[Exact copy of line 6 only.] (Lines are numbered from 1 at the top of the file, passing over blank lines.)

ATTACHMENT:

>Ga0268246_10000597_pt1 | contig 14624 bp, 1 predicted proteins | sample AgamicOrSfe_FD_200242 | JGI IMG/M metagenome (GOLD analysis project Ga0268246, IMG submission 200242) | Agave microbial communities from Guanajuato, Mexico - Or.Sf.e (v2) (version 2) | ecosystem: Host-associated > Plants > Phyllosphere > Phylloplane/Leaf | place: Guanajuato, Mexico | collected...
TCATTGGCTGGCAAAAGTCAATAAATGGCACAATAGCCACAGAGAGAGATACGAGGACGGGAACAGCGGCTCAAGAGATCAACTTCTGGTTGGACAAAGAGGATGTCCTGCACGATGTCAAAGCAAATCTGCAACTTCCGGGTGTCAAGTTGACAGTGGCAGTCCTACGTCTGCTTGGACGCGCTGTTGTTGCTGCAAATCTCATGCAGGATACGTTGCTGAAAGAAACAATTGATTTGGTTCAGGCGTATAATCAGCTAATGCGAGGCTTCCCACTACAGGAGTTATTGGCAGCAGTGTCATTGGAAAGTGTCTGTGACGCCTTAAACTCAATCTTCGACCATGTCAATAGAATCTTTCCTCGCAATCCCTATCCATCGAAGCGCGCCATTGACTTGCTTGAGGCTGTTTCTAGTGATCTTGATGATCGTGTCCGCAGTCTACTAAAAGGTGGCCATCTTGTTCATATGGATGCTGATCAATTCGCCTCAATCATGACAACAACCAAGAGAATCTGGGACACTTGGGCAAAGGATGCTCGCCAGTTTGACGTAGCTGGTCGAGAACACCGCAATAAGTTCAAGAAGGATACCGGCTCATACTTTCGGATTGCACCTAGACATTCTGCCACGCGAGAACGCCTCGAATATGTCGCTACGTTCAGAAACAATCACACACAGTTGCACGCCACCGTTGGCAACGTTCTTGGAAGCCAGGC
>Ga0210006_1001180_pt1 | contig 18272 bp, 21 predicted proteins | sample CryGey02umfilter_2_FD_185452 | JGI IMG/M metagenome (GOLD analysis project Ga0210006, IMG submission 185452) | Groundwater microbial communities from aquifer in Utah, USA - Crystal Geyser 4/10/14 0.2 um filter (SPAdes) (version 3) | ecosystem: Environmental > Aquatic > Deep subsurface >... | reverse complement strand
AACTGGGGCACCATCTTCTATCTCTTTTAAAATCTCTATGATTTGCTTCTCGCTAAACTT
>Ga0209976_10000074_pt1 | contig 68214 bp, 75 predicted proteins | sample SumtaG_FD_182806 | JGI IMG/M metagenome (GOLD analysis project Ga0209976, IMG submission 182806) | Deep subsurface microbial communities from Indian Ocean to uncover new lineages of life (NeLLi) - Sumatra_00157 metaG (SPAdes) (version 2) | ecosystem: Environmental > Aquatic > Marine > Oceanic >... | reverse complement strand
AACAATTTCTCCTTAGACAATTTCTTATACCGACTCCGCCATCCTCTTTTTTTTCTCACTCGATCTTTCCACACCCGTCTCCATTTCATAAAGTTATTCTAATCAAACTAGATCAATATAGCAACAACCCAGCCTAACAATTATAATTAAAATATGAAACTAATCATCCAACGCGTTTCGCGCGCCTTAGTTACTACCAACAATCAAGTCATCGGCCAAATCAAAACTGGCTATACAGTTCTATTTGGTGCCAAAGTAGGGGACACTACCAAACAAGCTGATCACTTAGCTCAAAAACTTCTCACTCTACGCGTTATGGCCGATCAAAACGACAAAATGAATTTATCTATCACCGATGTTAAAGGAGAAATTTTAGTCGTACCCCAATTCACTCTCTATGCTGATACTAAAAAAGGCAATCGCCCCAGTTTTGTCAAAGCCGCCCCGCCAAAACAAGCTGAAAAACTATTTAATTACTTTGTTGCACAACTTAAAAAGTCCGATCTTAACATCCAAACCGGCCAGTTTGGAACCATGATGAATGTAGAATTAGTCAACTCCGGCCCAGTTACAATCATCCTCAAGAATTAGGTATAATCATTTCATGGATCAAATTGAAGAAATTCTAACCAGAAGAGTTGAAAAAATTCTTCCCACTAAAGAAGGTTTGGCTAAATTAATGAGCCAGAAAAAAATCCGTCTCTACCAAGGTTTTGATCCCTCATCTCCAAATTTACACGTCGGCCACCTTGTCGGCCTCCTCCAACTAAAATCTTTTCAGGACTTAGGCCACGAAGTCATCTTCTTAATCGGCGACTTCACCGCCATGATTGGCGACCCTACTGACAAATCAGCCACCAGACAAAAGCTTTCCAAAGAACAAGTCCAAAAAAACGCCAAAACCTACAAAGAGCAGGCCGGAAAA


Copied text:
AACAATTTCTCCTTAGACAATTTCTTATACCGACTCCGCCATCCTCTTTTTTTTCTCACTCGATCTTTCCACACCCGTCTCCATTTCATAAAGTTATTCTAATCAAACTAGATCAATATAGCAACAACCCAGCCTAACAATTATAATTAAAATATGAAACTAATCATCCAACGCGTTTCGCGCGCCTTAGTTACTACCAACAATCAAGTCATCGGCCAAATCAAAACTGGCTATACAGTTCTATTTGGTGCCAAAGTAGGGGACACTACCAAACAAGCTGATCACTTAGCTCAAAAACTTCTCACTCTACGCGTTATGGCCGATCAAAACGACAAAATGAATTTATCTATCACCGATGTTAAAGGAGAAATTTTAGTCGTACCCCAATTCACTCTCTATGCTGATACTAAAAAAGGCAATCGCCCCAGTTTTGTCAAAGCCGCCCCGCCAAAACAAGCTGAAAAACTATTTAATTACTTTGTTGCACAACTTAAAAAGTCCGATCTTAACATCCAAACCGGCCAGTTTGGAACCATGATGAATGTAGAATTAGTCAACTCCGGCCCAGTTACAATCATCCTCAAGAATTAGGTATAATCATTTCATGGATCAAATTGAAGAAATTCTAACCAGAAGAGTTGAAAAAATTCTTCCCACTAAAGAAGGTTTGGCTAAATTAATGAGCCAGAAAAAAATCCGTCTCTACCAAGGTTTTGATCCCTCATCTCCAAATTTACACGTCGGCCACCTTGTCGGCCTCCTCCAACTAAAATCTTTTCAGGACTTAGGCCACGAAGTCATCTTCTTAATCGGCGACTTCACCGCCATGATTGGCGACCCTACTGACAAATCAGCCACCAGACAAAAGCTTTCCAAAGAACAAGTCCAAAAAAACGCCAAAACCTACAAAGAGCAGGCCGGAAAA